Whale watching: San Juan Islands

By Marilyn Zuckerman

Moving slowly through the natural world,
trying to remember everything before it goes.
We count pelagic cormorants, auks, murres—
migrant seabirds down from Alaska for the summer,
watch the cormorant nursery, arranged along shelves
of a gently swinging bell buoy,
bald eagles lined up along crags
on the opposite shore.
Young auklets—swimming like amateurs—
divide, as we plow through them
and there are dolphins,
But not the killer whales
we’ve come to see.

From the tour boat,
video cameras scan the shore,
trying to get it all down—
the San Juan Islands,
Mt. Baker, Mt Rainer—
a polluted haze swirls around the summit
of the scalped mountain behind them
like a scarf covering
the hairless head of a cancer patient.
The scientist on board says
he doubts the same cataclysmic event,
creating the same bacterial scum
that become us and our whole world,
will ever happen again.

·       ·       ·

When I first wrote this poem, I had just moved from Boston to the Northwest and fell in love with its natural treasures—eagles barely saved from extinction, Puget Sound, the mountains, its forests, and the wonderful stock of wildlife.

Now as spring approaches after the long monsoon- like weather, leaving us in the rain and the dark, I am beside myself with happiness and sorrow wondering if we can keep this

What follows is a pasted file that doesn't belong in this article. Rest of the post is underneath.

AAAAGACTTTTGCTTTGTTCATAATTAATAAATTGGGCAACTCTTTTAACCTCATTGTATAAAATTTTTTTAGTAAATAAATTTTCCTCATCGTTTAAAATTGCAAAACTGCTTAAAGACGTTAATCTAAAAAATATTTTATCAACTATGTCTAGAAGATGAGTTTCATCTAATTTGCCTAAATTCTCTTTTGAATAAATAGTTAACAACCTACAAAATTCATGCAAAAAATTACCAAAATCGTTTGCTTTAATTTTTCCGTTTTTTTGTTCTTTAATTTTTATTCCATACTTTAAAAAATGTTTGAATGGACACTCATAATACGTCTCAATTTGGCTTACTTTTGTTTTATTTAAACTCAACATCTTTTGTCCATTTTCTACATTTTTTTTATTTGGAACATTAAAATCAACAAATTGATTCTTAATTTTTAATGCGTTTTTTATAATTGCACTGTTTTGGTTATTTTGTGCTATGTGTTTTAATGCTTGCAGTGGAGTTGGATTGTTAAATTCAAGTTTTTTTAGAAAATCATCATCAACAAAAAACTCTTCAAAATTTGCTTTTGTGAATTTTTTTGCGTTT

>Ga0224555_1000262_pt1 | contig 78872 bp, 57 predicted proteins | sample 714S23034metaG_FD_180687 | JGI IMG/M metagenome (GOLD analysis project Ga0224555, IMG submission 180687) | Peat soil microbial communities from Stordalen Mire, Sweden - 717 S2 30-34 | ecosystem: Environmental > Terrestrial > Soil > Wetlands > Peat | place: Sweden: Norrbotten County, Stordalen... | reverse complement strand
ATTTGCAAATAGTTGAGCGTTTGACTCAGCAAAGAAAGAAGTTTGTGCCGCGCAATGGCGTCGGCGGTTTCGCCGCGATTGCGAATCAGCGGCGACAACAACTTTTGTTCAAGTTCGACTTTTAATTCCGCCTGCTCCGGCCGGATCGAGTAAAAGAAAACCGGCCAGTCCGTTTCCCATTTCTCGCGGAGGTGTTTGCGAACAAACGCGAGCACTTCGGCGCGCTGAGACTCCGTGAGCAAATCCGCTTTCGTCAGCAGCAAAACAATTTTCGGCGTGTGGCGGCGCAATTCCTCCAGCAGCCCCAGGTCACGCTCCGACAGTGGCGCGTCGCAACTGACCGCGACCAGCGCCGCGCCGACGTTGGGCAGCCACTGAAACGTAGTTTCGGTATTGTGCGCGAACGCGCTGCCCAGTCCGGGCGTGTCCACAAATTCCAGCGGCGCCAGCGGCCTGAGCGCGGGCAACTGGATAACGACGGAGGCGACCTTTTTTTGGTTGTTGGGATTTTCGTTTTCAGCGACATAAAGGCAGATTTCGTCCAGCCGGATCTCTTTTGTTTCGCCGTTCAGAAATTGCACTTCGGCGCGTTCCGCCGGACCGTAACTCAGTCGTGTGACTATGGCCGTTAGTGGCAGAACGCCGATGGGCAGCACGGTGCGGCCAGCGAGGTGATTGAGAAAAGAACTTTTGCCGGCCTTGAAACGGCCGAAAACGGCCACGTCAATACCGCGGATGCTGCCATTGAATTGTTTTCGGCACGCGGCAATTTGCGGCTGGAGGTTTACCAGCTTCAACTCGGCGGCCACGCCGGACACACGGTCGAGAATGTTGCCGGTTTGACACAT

Shangri-La and for how long?

The last lines of the poem speak of what that loss would mean to our children and grandchildren. Dedicated to Earth Day, everyday.


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The Garden

Colette Highberger | Zuckerman Residence III

By Marilyn Zuckerman

Just Dreaming
for Colette

The crushed rock walks
wander here and there
the bright autumn Japanese Maple trees
bend over the path—
and there the different grasses.
In the distance Puget Sound shimmers
against the white-shrouded Olympics behind
and friends
in the quiet garden.

Colette Highberger | Zuckerman Residence I

Sunday in the Garden

Now the birds arrive,
and skimming through the garden
as though on urgent errands.
Most are hummingbirds,
those nimble acrobats
whirling overhead.
Then a swarm of bumble bees,
saved from extinction,
buzzing and sipping
—and butterflies too
attracted to this new habitat
—refugees from the holocaust.

Colette Highberger | Zuckerman Residence II

Colette in the Garden

Colette in blue,
over the blue Lobelias,
looking like a flower herself.

·    ·    ·

One thing to know about this superb garden is that it has evolved mightily from its original plan. At first I thought I wanted a walking path for exercise, meditation and the culling of ideas for poems—like Darwin’s sand walk. Then three things happened.

  1. Colette read a book about a Japanese garden and passed it on to me.
  2. I saw photos of Zen gardens in Kyoto.
  3. A team was assembled consisting of Louise Wright, architect and designer for the house reconstruction, Clint Ceder, carpenter and creator of the trellis and gates, Colette Highberger, landscape designer and gardener—and me.

Next, Louise and I visited Kubota Gardens in downtown Seattle and it became a model for ours. Since we had begun to think environmentally, the vision for the garden expanded to one with less grass, more Pacific Northwest drought-resistant plants, and crushed rock paths and huge rocks set within a Japanese scenario.